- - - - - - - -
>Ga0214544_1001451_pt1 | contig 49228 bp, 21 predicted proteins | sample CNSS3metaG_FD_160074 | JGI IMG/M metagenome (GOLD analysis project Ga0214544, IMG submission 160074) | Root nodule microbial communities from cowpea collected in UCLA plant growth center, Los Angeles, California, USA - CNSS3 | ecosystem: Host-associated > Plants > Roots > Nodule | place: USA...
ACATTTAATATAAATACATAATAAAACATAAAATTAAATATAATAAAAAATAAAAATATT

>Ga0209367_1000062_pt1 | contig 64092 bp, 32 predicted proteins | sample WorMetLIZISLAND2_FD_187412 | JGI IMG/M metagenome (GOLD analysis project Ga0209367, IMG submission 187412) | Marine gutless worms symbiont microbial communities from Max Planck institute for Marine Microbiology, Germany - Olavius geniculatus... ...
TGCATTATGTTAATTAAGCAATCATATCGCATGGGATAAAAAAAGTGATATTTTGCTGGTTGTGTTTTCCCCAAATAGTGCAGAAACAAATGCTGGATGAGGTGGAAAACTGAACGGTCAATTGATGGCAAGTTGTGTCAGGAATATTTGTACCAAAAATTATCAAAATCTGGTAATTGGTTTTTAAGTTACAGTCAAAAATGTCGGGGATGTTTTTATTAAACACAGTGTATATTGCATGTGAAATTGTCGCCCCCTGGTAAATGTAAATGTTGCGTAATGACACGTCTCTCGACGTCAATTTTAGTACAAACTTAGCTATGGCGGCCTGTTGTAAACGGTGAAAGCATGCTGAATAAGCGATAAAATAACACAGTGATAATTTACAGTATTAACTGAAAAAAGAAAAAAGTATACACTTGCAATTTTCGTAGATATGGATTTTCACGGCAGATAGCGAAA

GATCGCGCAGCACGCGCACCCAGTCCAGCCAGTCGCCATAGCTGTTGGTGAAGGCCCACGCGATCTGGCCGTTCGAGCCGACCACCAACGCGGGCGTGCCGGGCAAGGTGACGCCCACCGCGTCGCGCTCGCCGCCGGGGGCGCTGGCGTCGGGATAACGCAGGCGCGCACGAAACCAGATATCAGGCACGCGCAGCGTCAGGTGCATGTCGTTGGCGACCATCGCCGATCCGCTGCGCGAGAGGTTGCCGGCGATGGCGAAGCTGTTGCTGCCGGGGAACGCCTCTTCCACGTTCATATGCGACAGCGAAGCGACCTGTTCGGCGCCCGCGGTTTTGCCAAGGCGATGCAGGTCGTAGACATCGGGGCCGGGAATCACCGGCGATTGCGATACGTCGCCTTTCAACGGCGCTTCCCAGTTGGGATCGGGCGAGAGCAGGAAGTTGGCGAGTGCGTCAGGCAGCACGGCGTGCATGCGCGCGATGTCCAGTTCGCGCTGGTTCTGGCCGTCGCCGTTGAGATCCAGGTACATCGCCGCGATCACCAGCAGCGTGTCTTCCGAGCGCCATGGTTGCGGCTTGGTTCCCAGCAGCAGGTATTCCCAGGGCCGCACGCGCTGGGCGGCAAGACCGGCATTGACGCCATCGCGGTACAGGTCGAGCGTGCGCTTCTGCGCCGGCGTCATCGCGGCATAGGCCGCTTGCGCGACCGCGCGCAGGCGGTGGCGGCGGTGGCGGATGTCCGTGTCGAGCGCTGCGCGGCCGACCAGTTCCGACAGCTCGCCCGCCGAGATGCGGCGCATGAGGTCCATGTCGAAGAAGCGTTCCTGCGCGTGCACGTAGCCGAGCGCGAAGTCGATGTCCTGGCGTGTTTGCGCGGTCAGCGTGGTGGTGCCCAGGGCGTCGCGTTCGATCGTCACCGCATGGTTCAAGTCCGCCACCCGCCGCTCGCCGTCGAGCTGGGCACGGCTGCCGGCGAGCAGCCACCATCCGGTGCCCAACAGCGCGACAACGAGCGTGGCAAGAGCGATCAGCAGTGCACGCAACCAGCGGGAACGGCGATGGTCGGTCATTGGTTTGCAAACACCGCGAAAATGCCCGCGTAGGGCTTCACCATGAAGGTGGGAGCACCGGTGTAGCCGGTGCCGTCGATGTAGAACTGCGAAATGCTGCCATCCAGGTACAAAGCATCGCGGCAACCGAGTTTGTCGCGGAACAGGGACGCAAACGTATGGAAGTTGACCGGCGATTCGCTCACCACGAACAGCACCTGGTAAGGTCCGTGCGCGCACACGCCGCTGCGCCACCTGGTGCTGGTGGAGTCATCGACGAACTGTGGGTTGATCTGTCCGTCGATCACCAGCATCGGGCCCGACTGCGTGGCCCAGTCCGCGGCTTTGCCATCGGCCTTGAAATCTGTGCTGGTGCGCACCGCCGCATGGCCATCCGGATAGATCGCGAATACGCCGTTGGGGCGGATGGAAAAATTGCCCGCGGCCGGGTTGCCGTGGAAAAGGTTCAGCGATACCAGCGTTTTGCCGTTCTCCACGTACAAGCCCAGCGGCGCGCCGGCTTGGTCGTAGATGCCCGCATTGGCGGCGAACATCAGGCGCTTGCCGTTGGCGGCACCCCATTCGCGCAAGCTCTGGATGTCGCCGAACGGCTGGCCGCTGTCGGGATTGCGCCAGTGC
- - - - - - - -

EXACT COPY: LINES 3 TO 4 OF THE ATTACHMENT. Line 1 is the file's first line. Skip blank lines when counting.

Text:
>Ga0209367_1000062_pt1 | contig 64092 bp, 32 predicted proteins | sample WorMetLIZISLAND2_FD_187412 | JGI IMG/M metagenome (GOLD analysis project Ga0209367, IMG submission 187412) | Marine gutless worms symbiont microbial communities from Max Planck institute for Marine Microbiology, Germany - Olavius geniculatus... ...
TGCATTATGTTAATTAAGCAATCATATCGCATGGGATAAAAAAAGTGATATTTTGCTGGTTGTGTTTTCCCCAAATAGTGCAGAAACAAATGCTGGATGAGGTGGAAAACTGAACGGTCAATTGATGGCAAGTTGTGTCAGGAATATTTGTACCAAAAATTATCAAAATCTGGTAATTGGTTTTTAAGTTACAGTCAAAAATGTCGGGGATGTTTTTATTAAACACAGTGTATATTGCATGTGAAATTGTCGCCCCCTGGTAAATGTAAATGTTGCGTAATGACACGTCTCTCGACGTCAATTTTAGTACAAACTTAGCTATGGCGGCCTGTTGTAAACGGTGAAAGCATGCTGAATAAGCGATAAAATAACACAGTGATAATTTACAGTATTAACTGAAAAAAGAAAAAAGTATACACTTGCAATTTTCGTAGATATGGATTTTCACGGCAGATAGCGAAA